When they were teammates Attles and Chamberlain were close friends and they still see each other if circumstances permit. They are an incongruous pair, since Chamberlain has the reputation of being a playboy while Attles does not drink, smoke or use angry words and likes nothing better than to stay home and eat ice cream with the family.
One of the stories about Attles involves Chamberlain's 100-point game. That night in Hershey, Pa. Attles had perhaps his biggest thrill, too, hitting on all of his eight field-goal attempts and making his lone free-throw try. It was a perfect game—and the story goes that he was peeved that no one noticed. That, says Attles, is pure embellishment. He was not upset at being overshadowed. In fact, he says, only two weeks before Wilt's accomplishment he had predicted to a newspaper friend that some day Chamberlain would score 100.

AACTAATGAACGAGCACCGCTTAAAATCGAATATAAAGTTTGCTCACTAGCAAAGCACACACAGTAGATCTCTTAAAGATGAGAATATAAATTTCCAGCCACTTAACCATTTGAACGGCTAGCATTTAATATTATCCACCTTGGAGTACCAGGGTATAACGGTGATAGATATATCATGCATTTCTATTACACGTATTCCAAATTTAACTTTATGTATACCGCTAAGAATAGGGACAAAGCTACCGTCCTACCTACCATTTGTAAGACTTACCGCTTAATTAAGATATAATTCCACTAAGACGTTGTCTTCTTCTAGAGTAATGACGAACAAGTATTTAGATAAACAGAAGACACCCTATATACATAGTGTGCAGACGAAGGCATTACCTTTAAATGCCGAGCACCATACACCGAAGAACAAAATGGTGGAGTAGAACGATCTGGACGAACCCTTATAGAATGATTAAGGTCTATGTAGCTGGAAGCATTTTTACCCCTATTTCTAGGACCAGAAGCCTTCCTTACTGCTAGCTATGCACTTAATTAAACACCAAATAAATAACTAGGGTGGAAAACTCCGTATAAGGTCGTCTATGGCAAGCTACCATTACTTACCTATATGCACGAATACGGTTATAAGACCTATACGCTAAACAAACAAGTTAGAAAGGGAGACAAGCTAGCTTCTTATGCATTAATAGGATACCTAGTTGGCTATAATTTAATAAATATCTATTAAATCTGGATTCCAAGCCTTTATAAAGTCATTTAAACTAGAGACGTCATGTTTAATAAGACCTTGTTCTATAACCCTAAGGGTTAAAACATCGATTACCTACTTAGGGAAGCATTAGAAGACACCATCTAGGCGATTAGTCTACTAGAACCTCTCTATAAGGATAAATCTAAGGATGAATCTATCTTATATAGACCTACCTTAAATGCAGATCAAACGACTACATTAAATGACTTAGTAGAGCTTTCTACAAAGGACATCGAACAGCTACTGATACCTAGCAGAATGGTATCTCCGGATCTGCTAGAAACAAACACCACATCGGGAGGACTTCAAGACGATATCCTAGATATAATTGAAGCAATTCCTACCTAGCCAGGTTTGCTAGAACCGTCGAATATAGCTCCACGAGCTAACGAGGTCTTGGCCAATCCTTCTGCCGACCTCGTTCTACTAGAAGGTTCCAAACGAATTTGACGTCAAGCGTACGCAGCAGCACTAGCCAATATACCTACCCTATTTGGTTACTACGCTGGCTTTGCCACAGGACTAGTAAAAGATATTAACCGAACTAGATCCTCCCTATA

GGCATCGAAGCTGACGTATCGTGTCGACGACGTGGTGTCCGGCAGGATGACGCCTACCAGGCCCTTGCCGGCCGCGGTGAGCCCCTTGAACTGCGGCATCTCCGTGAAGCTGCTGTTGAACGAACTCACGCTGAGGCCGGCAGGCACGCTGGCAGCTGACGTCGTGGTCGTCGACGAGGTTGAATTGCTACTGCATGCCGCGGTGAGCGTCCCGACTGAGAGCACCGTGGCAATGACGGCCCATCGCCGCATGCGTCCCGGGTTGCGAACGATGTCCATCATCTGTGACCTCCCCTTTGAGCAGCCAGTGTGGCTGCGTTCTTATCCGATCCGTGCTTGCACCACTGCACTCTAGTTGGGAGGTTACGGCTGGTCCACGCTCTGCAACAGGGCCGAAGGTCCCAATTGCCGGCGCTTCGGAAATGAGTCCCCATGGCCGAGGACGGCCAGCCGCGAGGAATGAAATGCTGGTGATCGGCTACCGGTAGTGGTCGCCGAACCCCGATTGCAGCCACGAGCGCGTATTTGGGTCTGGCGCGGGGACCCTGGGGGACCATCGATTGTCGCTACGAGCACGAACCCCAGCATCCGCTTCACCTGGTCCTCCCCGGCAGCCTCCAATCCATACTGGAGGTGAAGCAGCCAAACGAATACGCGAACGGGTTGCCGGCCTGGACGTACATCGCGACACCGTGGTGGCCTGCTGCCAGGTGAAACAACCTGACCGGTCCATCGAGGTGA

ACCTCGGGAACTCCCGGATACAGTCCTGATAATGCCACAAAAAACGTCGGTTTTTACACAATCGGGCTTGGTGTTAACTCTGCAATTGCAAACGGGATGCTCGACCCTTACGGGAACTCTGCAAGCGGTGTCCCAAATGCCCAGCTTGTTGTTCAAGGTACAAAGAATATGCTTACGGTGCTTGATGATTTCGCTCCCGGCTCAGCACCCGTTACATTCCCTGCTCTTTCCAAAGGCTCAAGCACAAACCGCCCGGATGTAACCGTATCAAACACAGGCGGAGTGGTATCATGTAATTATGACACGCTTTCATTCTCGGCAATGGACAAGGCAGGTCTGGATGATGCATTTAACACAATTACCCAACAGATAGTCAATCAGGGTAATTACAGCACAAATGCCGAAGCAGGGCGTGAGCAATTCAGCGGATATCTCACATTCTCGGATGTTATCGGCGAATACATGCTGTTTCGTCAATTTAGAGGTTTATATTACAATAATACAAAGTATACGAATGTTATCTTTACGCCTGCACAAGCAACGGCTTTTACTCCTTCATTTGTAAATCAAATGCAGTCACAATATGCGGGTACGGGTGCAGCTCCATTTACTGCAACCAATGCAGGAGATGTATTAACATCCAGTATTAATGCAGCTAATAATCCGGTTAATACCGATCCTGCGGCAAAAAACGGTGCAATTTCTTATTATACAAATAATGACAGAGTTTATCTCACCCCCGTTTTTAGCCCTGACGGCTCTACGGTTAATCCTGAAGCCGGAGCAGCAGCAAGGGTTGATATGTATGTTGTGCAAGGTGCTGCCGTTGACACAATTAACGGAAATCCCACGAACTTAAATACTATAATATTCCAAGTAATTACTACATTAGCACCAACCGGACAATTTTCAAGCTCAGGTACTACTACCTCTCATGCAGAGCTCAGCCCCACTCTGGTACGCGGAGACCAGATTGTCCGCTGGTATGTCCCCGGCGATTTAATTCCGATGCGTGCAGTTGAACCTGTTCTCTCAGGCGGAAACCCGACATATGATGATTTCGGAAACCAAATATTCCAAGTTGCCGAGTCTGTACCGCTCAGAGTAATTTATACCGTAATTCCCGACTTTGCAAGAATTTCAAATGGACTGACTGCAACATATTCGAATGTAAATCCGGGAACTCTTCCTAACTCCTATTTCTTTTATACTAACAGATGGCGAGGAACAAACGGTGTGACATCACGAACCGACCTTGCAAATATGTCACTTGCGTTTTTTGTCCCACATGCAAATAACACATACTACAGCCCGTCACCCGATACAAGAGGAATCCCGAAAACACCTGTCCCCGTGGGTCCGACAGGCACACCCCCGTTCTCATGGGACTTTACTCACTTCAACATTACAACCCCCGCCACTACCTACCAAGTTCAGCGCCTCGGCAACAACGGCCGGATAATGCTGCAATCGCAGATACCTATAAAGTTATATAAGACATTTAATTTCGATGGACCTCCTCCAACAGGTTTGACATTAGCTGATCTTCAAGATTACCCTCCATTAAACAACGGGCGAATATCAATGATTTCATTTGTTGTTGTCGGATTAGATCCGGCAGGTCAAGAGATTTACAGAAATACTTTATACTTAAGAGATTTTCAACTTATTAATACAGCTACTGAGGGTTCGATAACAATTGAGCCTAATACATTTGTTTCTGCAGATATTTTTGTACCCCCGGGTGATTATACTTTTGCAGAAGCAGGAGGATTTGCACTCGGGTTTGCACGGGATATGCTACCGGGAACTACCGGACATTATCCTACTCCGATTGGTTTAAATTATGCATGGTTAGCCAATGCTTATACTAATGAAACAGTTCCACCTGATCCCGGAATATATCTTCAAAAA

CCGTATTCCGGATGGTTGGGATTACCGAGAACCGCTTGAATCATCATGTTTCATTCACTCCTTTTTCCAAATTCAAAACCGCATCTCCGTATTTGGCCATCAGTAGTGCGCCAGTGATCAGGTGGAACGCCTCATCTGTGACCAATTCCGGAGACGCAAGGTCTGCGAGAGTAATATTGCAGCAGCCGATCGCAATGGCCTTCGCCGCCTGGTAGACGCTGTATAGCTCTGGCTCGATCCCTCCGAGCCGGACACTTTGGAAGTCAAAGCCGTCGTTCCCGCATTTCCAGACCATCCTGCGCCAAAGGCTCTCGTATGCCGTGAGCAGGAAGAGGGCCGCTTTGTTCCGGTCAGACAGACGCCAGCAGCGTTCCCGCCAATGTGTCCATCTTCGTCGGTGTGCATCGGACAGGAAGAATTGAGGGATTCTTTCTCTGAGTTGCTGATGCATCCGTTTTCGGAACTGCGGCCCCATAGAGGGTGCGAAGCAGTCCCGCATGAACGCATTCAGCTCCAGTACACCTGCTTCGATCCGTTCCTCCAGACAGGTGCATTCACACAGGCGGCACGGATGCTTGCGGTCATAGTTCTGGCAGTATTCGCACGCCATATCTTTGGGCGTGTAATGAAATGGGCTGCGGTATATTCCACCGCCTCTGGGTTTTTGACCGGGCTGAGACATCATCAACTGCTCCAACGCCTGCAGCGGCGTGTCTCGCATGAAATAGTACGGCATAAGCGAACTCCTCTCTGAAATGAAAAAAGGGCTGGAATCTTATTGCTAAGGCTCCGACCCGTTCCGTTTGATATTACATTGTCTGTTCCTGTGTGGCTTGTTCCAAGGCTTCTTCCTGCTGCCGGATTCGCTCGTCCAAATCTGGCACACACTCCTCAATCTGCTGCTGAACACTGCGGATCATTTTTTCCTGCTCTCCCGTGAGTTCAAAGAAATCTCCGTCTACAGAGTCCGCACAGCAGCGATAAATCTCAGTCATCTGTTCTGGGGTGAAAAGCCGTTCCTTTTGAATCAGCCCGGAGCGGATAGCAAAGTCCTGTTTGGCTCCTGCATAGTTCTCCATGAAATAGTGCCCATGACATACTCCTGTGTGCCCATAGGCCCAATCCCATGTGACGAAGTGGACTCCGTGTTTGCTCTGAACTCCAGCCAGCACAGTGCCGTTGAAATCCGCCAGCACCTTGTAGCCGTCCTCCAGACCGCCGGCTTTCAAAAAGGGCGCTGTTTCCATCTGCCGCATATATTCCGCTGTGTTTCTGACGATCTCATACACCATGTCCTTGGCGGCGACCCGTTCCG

It was Chamberlain who once offered testimony to Attles' proficiency with the bolo punch. During his fight with Bob Ferry in Madison Square Garden—the one in which his mother did or did not intervene—Attles spun Ferry to the floor and jumped on top of him. Chamberlain, meanwhile, was wading through the rest of the players, scaling them left and right like so many Frisbees. He reached Attles, pulled him from the senseless Ferry and carried him off under his arm, like a loaf of bread. Later the writers wanted to know if Chamberlain was worried for his buddy's safety. "Worried?" sputtered Wilt, his face equal parts disgust and incredulity. "I had to get to my boy before he killed Ferry."